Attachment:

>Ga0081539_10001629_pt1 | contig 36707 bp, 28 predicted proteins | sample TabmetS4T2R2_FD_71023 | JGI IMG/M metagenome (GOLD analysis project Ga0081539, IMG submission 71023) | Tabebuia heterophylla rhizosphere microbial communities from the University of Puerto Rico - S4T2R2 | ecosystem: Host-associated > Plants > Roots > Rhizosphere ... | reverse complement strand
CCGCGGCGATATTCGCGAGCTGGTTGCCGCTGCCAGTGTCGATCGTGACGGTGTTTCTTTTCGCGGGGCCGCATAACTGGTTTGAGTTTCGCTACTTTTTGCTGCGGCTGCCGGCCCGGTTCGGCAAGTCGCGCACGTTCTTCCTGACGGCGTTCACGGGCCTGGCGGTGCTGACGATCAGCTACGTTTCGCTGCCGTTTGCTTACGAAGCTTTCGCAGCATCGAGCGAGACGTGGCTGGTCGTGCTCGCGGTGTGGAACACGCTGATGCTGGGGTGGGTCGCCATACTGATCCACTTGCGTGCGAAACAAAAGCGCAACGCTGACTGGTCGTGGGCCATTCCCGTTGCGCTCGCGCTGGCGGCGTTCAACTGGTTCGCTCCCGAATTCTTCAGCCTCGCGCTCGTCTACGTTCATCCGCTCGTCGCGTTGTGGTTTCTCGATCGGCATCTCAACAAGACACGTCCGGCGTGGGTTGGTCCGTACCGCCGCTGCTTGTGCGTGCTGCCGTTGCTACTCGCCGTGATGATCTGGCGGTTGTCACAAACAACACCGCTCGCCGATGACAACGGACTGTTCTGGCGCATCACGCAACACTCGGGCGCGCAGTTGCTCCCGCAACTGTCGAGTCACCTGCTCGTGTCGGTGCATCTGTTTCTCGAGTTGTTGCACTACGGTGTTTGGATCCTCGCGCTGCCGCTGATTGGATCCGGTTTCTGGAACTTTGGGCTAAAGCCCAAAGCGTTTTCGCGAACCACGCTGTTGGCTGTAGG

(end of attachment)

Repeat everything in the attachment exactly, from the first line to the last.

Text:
>Ga0081539_10001629_pt1 | contig 36707 bp, 28 predicted proteins | sample TabmetS4T2R2_FD_71023 | JGI IMG/M metagenome (GOLD analysis project Ga0081539, IMG submission 71023) | Tabebuia heterophylla rhizosphere microbial communities from the University of Puerto Rico - S4T2R2 | ecosystem: Host-associated > Plants > Roots > Rhizosphere ... | reverse complement strand
CCGCGGCGATATTCGCGAGCTGGTTGCCGCTGCCAGTGTCGATCGTGACGGTGTTTCTTTTCGCGGGGCCGCATAACTGGTTTGAGTTTCGCTACTTTTTGCTGCGGCTGCCGGCCCGGTTCGGCAAGTCGCGCACGTTCTTCCTGACGGCGTTCACGGGCCTGGCGGTGCTGACGATCAGCTACGTTTCGCTGCCGTTTGCTTACGAAGCTTTCGCAGCATCGAGCGAGACGTGGCTGGTCGTGCTCGCGGTGTGGAACACGCTGATGCTGGGGTGGGTCGCCATACTGATCCACTTGCGTGCGAAACAAAAGCGCAACGCTGACTGGTCGTGGGCCATTCCCGTTGCGCTCGCGCTGGCGGCGTTCAACTGGTTCGCTCCCGAATTCTTCAGCCTCGCGCTCGTCTACGTTCATCCGCTCGTCGCGTTGTGGTTTCTCGATCGGCATCTCAACAAGACACGTCCGGCGTGGGTTGGTCCGTACCGCCGCTGCTTGTGCGTGCTGCCGTTGCTACTCGCCGTGATGATCTGGCGGTTGTCACAAACAACACCGCTCGCCGATGACAACGGACTGTTCTGGCGCATCACGCAACACTCGGGCGCGCAGTTGCTCCCGCAACTGTCGAGTCACCTGCTCGTGTCGGTGCATCTGTTTCTCGAGTTGTTGCACTACGGTGTTTGGATCCTCGCGCTGCCGCTGATTGGATCCGGTTTCTGGAACTTTGGGCTAAAGCCCAAAGCGTTTTCGCGAACCACGCTGTTGGCTGTAGG